Some 70+ years after being published, as far as we know it is still impossible to find a journalist that hasn’t read and enjoyed Scoop. A few in our group were a bit sceptical. They compared it to a book of Giles cartoons. One cartoon is a joy: hilarious, shrewd and complex; an entire book is too much. As the discussion progressed, however, some of the critics considered giving Scoop another chance.
Scoop is loosely based on the author’s experiences working for the Daily Mail. The story follows a young war correspondent through the labyrinthine offices of The Daily Beast to Ishmaelia in the rainy season, where he joins a pack of bemused correspondents looking for the ‘scoop’ on a bewildering conflict. The well-ensconced expats are of no more help than the incommunicative locals as the reporters jostle against each other for what news they can muster. Our hero makes the best of a non-event, continually yearning to be back at Boot Magna writing his country column, Lush Places, in which “Feather-footed through the plashy fen passes the questing vole.”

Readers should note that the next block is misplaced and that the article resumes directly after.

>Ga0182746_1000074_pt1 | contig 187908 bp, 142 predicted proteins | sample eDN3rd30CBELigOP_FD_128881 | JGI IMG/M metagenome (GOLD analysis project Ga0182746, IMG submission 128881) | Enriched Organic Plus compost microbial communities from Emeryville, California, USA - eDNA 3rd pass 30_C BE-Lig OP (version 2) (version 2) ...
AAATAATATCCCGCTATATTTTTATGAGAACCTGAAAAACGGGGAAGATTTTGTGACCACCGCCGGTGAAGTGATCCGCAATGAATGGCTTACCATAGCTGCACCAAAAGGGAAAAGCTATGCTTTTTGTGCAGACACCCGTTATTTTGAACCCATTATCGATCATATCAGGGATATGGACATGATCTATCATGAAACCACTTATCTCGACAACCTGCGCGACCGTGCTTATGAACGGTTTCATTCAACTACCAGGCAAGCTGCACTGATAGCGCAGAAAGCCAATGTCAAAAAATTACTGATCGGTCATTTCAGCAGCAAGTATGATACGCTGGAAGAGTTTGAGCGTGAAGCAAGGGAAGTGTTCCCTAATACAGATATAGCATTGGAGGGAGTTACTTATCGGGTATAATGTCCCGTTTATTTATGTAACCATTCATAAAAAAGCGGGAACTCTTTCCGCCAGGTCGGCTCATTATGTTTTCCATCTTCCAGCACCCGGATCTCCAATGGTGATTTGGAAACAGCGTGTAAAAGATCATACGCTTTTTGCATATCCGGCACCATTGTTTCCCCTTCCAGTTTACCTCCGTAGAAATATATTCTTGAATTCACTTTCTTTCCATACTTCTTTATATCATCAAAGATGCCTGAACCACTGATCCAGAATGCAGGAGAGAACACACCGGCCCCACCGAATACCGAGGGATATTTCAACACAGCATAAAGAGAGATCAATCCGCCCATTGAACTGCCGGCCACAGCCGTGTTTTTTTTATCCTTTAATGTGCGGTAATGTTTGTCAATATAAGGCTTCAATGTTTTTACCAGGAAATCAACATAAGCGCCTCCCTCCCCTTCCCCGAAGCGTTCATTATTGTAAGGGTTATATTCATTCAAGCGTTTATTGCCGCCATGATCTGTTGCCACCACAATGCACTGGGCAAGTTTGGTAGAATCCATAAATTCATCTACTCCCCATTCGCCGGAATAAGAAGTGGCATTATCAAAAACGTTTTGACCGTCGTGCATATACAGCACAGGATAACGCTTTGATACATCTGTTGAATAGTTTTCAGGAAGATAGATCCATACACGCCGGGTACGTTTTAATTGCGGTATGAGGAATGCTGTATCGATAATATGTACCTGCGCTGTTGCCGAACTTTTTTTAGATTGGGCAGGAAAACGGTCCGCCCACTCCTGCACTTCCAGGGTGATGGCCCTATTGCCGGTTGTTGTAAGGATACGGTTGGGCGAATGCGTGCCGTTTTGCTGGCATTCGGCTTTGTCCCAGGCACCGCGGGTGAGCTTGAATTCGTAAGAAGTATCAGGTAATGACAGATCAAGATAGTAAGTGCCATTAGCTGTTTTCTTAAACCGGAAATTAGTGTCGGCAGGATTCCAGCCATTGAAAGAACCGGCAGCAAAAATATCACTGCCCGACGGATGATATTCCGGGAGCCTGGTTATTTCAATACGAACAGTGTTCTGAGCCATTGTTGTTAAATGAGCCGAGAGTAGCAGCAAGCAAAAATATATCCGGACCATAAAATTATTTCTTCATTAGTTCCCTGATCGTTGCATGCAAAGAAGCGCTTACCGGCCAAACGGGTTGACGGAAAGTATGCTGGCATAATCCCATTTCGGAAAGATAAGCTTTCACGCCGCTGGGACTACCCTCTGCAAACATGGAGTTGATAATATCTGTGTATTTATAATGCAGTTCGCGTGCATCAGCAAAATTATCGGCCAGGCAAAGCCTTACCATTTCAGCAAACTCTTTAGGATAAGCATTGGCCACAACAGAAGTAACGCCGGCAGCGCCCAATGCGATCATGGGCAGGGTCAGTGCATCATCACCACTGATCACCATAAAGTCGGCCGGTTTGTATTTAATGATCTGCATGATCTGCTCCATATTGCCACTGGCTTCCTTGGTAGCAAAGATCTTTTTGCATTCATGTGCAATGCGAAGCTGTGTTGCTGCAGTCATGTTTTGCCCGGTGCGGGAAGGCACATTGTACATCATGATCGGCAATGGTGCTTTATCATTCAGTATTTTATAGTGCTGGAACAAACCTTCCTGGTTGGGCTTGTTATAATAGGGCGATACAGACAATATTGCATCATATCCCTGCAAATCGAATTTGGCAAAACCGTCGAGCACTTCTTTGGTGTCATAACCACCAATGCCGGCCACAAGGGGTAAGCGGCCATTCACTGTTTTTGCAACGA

Lush places aside, Waugh’s crystalline prose could be poetic at times. We all appreciated some beautifully descriptive passages, but, on the whole, humanity does not fare well. No puffed-up ego, callous opportunist, petty fascist or casually corrupt official can escape and some found the cynicism relentless. But many thought that, looking through the eyes of innocent and earnest Boot, and perhaps, too, with the young luckless Kätchen, Waugh managed to avoid misanthropy.
For those with an interest in literary connections, the Times Literary Supplement blog finds intriguing links between Scoop, a real-life countryside columnist, Heart of Darkness (our July 2011 read) and Virginia Woolf.
POINTS: 8.5 – 8.5 – 8 – 7 – 7 – 6 – 6 – 5.5 – 5 – P – P
Our next selection is To Kill A Mockingbird by Harper Lee.
Second Circle – reading list